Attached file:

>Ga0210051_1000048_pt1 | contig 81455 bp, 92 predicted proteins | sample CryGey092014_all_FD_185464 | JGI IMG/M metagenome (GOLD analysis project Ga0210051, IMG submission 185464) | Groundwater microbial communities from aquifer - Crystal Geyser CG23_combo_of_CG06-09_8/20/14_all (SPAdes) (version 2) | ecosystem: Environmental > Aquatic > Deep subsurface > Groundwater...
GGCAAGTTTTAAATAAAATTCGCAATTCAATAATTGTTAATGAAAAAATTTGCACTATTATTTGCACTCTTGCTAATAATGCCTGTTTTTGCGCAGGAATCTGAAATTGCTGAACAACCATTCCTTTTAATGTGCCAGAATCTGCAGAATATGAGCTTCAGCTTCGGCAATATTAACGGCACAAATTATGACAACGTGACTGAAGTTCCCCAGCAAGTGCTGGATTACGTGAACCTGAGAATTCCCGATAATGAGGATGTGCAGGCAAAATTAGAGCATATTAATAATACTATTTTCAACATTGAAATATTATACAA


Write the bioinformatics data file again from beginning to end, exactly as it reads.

>Ga0210051_1000048_pt1 | contig 81455 bp, 92 predicted proteins | sample CryGey092014_all_FD_185464 | JGI IMG/M metagenome (GOLD analysis project Ga0210051, IMG submission 185464) | Groundwater microbial communities from aquifer - Crystal Geyser CG23_combo_of_CG06-09_8/20/14_all (SPAdes) (version 2) | ecosystem: Environmental > Aquatic > Deep subsurface > Groundwater...
GGCAAGTTTTAAATAAAATTCGCAATTCAATAATTGTTAATGAAAAAATTTGCACTATTATTTGCACTCTTGCTAATAATGCCTGTTTTTGCGCAGGAATCTGAAATTGCTGAACAACCATTCCTTTTAATGTGCCAGAATCTGCAGAATATGAGCTTCAGCTTCGGCAATATTAACGGCACAAATTATGACAACGTGACTGAAGTTCCCCAGCAAGTGCTGGATTACGTGAACCTGAGAATTCCCGATAATGAGGATGTGCAGGCAAAATTAGAGCATATTAATAATACTATTTTCAACATTGAAATATTATACAA